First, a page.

AN EFFICIENT METHOD FOR NONLINEAR DYNAMIC ANALYSIS OF 3D SPACE STRUCTURES
In general, various types of cable roof arrangements including beams, nets and grids have been investigated by previous researchers using the conventional linear method. The linear method overestimates the displacement when a structure is stiffening and underestimates the displacement when it is softening. It has been observed that when using conventional methods the number of iterations increased with the increase of degree of freedom and that these methods need large computer storage for solution of the equation of motion. The computational time in conventional methods increase with the increasing degree of freedom in the structures.
Several methods are available for the dynamic response analysis of a linear structure. The mode-superposition method has been used to comparison result in present study. However, nonlinear systems do not have fixed sets of eigenvectors and eigenvalues; instead new sets of eigenvectors and eigenvalues must be revaluated for each time step. This makes the use of the mode-superposition method very time consuming and costly. Apart from the above mentioned, the dynamic response analysis of nonlinear systems in general is based on the evaluation of the response for a series of short time intervals using different types of time integration techniques.
All the currently available methods predict the response of nonlinear assemblies by forward integration in the time domain. The methods are either implicit or explicit. They provide a numerical solution to the equation of motion set up for one interval of time. In the case of nonlinear systems, most of the methods assume that the structural properties remain constant during the interval, but revaluate them at the end and, in some cases, also in the middle of the time step. For highly nonlinear assemblies this may not be sufficient and in such cases it is important to revaluate both the stiffness and the damping during the time step. The implicit methods do usually permit continuous revaluation of stiffness and damping during the iterative process, which is necessary to establish dynamic equilibrium at the end of each time step. However, the revaluation process makes these methods more expensive to use. The difference between the explicit and implicit methods is notable.
The implicit methods offer unconditional stability at the expense of operating with relatively dense decomposed matrices when applied to linear structures, but lose the advantage of unconditional stability when applied to nonlinear systems. The explicit methods, on the other hand, have relatively less computer storage and computation requirements than implicit methods, but they are hampered by instability which limits the size of the time steps. The implicit methods when applied to nonlinear structures require the solution of a set of nonlinear equations, whereas most explicit methods require the inversion of a non-diagonal matrix if consistent mass and non-diagonal damping matrices are used. A considerable amount of information is available concerning the effect of the size of the time intervals on the stability as well as on the accuracy of different methods. However, little attention has been paid to the loss of accuracy caused by updating the stiffness at the end of each time step.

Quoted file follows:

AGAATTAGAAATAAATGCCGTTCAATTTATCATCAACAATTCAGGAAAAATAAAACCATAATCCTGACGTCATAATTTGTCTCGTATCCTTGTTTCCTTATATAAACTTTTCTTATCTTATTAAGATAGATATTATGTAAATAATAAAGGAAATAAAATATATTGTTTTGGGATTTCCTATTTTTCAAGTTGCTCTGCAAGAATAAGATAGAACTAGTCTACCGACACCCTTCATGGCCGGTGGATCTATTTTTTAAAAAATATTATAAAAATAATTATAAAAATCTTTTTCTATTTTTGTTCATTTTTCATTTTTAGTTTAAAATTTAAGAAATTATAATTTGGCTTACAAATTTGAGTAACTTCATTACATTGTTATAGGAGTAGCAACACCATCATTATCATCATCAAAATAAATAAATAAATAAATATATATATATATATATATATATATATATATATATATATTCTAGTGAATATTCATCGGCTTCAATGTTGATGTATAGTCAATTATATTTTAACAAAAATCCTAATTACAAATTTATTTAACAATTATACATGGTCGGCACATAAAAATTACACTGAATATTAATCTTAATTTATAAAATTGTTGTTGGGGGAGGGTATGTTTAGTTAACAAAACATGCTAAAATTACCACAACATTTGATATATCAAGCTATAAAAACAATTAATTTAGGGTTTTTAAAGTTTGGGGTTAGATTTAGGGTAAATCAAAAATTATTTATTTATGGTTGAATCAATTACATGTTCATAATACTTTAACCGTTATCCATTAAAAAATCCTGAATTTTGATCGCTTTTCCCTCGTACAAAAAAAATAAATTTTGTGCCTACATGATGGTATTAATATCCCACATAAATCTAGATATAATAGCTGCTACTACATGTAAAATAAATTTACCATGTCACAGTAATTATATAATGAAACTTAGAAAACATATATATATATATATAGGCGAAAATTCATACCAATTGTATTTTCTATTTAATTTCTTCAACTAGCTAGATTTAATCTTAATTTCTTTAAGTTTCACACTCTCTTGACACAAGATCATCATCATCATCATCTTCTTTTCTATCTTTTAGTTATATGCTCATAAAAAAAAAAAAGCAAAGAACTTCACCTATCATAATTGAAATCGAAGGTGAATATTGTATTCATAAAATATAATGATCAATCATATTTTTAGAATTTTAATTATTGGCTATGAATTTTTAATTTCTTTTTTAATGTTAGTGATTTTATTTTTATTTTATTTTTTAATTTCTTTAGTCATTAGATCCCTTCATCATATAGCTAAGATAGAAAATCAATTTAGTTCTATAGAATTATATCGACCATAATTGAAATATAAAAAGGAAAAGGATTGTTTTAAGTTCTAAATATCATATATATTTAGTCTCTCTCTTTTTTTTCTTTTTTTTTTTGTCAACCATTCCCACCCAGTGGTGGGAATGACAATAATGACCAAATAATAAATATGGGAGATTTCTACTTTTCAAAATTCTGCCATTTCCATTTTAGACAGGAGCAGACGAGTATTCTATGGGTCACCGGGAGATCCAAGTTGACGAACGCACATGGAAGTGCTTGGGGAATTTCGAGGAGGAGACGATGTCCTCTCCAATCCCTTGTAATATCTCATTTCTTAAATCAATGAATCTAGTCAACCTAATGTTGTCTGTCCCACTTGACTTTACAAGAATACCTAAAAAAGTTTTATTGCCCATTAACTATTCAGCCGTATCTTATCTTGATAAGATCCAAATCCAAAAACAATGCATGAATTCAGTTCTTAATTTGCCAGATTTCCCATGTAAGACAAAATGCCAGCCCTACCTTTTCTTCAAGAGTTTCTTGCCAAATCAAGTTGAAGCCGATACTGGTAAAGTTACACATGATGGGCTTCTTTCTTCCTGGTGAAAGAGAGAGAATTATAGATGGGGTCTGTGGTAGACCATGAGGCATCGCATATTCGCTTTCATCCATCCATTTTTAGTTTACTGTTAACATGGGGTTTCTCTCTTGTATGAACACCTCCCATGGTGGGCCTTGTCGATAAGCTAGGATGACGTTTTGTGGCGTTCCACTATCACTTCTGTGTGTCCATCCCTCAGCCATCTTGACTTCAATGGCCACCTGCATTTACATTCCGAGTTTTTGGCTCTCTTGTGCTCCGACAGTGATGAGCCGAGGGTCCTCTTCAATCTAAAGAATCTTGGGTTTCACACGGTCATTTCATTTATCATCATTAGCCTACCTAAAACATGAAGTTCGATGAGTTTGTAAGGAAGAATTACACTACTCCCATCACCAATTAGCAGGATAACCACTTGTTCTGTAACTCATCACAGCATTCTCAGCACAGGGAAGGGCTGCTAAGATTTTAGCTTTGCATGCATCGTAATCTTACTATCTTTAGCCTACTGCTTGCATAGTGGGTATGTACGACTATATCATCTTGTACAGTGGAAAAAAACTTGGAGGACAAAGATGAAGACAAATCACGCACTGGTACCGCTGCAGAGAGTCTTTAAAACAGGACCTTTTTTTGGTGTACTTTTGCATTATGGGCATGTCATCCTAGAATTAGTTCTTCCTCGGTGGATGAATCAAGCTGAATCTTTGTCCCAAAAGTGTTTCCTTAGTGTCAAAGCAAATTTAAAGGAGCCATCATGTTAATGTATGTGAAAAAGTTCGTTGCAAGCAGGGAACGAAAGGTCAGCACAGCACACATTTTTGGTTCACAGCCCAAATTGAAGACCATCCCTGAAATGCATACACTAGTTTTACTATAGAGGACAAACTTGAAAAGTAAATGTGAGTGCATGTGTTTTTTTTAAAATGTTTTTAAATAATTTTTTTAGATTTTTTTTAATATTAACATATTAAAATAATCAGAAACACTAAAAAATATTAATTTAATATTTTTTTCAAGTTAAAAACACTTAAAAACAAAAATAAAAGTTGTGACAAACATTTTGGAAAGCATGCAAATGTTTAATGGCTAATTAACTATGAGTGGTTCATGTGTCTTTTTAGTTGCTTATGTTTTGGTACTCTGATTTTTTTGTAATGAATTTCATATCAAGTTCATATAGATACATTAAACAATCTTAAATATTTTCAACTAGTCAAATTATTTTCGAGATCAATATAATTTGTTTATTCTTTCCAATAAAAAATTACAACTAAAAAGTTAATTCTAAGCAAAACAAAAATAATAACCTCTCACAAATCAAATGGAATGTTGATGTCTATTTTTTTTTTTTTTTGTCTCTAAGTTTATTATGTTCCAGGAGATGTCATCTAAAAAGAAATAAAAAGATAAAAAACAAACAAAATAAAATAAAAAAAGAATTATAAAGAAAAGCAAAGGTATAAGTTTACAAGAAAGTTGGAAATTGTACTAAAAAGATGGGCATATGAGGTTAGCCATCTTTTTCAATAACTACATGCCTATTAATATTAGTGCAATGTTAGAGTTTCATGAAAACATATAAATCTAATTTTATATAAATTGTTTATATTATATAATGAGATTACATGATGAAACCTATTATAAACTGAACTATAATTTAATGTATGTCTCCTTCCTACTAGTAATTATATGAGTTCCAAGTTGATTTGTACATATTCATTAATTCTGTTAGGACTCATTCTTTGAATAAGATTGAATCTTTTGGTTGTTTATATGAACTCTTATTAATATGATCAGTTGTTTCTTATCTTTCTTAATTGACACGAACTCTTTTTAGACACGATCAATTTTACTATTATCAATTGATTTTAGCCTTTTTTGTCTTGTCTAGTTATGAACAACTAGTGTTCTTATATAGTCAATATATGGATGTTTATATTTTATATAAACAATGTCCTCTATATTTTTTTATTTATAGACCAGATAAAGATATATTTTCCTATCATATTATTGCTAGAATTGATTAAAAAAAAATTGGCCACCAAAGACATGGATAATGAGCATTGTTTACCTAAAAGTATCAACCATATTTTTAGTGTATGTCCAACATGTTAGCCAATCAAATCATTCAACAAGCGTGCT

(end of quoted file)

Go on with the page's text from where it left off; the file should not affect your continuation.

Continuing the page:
In many cases, the effect of variation of damping has been investigated but has received less attention and the stability criteria have been discussed to the smallest extent possible. For highly nonlinear structures such as cable structures the effect of assuming that stiffness remains constant during each time step can lead to a considerable degree of inaccuracy even when the time steps are small. There may not necessarily be one method for the whole time span of response, since the step-by-step integration permits switching from one method to another. For some type of structures it may be advantageous to apply one method while dynamic load is applied and another method for the continuation of response after the excitation has been ceased.
As mentioned above, one cannot determine which if any of these methods is the best unless the type of structure to be analysed is specified. Hence, it is necessary to find a common method which will be the optimum method based upon the minimization of the total potential dynamic work in order to achieve the dynamic equilibrium at the end of each time step.
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